This was my third Hallocross. A night time cyclocross race on Halloween with fancy dress strongly encouraged. After my friend Elizabeth put me to shame last year with her bumblebee outfit, I made more of an effort this time. Various parts of my fancy dress arrived the week before so that I could line up resplendent as a ladybird! In an effort to get my legs ready I had also done two spin classes. Teaching my legs that not every ride will go on for the next 5 hours or more is hard work.
I don’t normally do cyclocross, but this one is local and in the dark and there are lots of silly costumes, so it is worth going! Although I got there in plenty of time, it still seemed a bit rushed. I couldn’t find anyone I knew so had to ask for help for my numbers and left my bag full of warm dry clothes in the easy up. There was just enough time for a steady practice lap with Elizabeth, who had emerged from somewhere out of the darkness!
At the start I managed to squeeze in not too far from the front. We all charged for the first lap. Suddenly everyone was jumping off and I wasn’t sure why as I hadn’t remembered there being a log here. Turned out it was just a load of mud, but with everyone slowing through it was easier to jump off and run too.
For the first couple of laps people were occasionally passing me. But then I started to pick up and pass other people. On lap 3 I also got enough courage to ride up the two steps, which turned out to be fairly easy on my big wheeled mountain bike! I kept thinking I should try and get over the logs too, but I didn’t want to risk falling tonight. The course was pretty straightforward and less technical than last year. As I warmed up and got used to the best lines I was enjoying myself.
On the last few laps I started catching people at the back of the field. I was definitely one of the middling people – being lapped by the leaders but lapping others myself. I noticed after a while that there was someone holding a board up as we went through each lap, telling us how many more to go. After “2” I went a bit faster. If the leaders lapped me again I’d have to stop! Everyone stops after the winners have finished their last lap, regardless of how many they’ve done themselves.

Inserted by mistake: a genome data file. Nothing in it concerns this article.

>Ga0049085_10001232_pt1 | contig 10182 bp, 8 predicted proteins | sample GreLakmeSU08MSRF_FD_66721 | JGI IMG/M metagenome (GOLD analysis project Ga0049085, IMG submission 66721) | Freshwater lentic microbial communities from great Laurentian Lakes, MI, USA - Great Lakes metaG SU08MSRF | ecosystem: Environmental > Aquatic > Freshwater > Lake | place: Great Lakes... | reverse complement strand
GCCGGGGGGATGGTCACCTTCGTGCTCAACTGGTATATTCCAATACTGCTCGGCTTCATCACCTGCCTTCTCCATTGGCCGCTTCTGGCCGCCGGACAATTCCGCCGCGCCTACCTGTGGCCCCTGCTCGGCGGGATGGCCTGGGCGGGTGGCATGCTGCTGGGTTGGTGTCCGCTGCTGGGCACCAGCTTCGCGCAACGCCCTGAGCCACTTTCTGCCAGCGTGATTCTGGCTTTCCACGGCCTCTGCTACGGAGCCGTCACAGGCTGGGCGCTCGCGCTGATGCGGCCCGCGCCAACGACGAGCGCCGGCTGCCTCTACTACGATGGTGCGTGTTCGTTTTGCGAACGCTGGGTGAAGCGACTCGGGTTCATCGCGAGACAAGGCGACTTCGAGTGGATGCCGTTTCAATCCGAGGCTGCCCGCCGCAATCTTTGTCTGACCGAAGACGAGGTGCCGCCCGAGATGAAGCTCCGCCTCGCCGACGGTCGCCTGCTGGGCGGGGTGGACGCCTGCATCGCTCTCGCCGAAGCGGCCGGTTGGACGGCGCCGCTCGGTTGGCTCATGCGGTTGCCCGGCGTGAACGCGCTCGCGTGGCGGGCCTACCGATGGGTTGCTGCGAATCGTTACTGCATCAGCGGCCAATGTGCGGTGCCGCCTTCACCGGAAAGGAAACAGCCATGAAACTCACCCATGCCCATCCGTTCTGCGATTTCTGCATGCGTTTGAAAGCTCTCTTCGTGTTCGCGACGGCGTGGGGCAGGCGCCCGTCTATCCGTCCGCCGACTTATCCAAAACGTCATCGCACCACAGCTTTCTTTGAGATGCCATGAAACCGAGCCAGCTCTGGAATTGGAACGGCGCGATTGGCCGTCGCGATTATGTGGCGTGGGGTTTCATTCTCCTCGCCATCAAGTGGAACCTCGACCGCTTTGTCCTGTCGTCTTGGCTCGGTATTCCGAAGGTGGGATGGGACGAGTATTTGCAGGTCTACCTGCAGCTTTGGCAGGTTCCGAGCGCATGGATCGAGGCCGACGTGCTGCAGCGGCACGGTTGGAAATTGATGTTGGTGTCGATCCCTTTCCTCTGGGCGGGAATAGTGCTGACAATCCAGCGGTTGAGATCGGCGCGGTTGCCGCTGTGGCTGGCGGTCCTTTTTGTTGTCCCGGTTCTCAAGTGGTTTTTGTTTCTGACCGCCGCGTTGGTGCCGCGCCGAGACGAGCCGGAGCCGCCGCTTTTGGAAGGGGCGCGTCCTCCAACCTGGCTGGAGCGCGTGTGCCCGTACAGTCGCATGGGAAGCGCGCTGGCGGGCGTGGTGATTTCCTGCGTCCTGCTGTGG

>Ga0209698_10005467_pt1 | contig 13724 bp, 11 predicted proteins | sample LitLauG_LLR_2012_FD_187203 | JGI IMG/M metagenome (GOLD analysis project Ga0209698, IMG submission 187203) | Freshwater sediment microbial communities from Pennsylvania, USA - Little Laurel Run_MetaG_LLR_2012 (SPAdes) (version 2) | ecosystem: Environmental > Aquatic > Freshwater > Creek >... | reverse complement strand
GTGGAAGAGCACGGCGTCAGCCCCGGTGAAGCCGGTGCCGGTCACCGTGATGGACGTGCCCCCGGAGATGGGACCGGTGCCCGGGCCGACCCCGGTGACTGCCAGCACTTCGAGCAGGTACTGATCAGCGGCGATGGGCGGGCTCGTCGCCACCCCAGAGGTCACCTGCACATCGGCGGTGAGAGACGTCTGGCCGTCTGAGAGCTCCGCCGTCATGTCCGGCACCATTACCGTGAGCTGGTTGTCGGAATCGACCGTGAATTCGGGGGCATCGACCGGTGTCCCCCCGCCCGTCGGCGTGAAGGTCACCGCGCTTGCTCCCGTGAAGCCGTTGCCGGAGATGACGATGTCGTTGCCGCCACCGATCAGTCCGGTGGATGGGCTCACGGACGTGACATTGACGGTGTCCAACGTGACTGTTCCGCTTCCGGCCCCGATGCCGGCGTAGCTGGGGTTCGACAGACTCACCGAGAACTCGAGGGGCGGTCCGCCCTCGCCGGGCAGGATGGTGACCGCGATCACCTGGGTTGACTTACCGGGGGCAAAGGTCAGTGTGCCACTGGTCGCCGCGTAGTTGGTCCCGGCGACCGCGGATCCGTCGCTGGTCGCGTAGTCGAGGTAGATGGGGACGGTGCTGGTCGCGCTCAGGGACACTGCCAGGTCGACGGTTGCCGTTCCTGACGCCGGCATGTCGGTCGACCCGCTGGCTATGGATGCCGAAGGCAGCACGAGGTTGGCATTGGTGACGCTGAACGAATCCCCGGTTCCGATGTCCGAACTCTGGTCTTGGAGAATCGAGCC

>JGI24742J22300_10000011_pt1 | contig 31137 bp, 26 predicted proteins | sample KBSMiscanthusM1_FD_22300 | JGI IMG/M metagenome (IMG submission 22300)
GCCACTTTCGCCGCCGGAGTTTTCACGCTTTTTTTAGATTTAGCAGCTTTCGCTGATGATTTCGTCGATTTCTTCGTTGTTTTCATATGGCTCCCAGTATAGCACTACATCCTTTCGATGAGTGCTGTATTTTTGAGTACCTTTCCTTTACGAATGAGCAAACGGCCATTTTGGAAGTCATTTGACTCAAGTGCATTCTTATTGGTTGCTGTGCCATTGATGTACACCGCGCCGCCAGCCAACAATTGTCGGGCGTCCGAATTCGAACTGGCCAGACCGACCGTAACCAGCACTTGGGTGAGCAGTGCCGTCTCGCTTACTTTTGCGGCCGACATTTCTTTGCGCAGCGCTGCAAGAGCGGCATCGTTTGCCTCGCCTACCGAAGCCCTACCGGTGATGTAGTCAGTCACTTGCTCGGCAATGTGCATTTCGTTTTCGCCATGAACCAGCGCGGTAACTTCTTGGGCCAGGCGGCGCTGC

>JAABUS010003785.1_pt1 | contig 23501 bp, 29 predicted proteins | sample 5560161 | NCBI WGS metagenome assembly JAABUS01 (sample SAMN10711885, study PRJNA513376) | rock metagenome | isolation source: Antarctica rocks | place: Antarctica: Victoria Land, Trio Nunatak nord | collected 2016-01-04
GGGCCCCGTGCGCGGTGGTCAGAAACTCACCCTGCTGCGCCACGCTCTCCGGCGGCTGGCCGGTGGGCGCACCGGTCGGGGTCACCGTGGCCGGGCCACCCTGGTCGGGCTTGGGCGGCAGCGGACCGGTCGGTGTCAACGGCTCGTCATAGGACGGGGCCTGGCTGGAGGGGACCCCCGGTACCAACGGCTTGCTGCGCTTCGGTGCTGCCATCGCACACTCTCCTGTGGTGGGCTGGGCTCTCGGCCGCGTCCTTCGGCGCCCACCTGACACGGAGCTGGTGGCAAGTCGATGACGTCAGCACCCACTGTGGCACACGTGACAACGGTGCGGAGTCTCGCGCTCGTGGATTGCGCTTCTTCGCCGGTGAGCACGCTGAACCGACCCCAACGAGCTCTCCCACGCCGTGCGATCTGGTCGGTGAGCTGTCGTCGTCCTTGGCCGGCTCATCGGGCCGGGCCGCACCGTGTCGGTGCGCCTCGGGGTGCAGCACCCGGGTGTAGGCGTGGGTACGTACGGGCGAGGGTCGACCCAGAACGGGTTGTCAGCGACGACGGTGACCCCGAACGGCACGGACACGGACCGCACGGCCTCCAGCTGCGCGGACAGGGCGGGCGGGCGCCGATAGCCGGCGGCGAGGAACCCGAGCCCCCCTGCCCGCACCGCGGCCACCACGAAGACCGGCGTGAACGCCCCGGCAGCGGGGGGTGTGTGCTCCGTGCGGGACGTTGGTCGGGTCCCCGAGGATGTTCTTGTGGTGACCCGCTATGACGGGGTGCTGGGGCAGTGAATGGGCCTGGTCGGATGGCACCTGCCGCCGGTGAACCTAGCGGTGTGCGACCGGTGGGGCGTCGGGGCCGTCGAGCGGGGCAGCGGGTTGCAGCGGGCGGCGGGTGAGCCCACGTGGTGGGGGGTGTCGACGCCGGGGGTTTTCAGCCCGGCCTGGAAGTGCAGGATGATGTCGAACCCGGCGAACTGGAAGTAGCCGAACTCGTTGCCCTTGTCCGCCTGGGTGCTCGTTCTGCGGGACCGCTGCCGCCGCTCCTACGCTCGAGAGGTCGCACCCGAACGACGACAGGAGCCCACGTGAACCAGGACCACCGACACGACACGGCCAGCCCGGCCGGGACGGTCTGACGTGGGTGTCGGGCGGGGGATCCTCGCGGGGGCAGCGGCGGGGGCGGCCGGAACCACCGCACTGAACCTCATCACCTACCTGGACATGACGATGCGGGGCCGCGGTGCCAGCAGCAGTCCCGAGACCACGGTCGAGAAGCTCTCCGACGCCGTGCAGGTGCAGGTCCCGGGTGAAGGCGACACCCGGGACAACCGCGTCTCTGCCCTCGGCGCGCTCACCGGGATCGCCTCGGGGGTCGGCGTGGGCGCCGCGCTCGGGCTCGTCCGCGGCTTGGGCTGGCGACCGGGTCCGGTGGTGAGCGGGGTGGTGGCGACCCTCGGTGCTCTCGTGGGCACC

I got through before them though, so had one more lap to do. It was fun as I caught a couple of people who had passed me on the earlier laps. It was no surprise when the results came out to see that my last two laps were easily my fastest, and my first three the slowest – with a difference of over 30 seconds per lap 🙂 . Full lap times below.
I had almost got to the end of the lap when I passed a rider in a skeleton jersey. I shouted ‘on your left!’ and, as I passed, I heard back ‘hello Rosemary!’. It was Paul, Itera team mate. Last year we were almost the same pace. At the Singletrack Stramash he’d out-ridden me and he also likes to start fast. So I assumed I had caught him up after he’d been in front. Turned out I had just lapped him though, which I enjoyed ha ha! Maybe my fast cycling legs are starting to come back.
There was a strong field there, and I hardly practice for this sort of thing, so I was more than happy to find I’d finished 4th (again).
Next up, the first Open 5 of the winter series. To say I am nervous about the run part of the race would be an understatement. 70 minutes of running in 6 weeks, and an injured and slowly recovering hip for the last three and half. The start of the run will be a step into the unknown! But at least I can be fairly confident in the strength of my bike leg if nothing else 🙂
|Lap time||Difference with last lap||Difference with best lap||Speed|
Making a habit of night riding?
I started out riding my mountain bike off road in the dark when I decided to do the Strathpuffer some years ago – what an introduction! I’ve been out sporadically since, either training for the occasional race, or just for fun. It is possible to get up into the Pentland Hills outside Edinburgh from work, ride and get back without a car – though it’s always further home than I expect!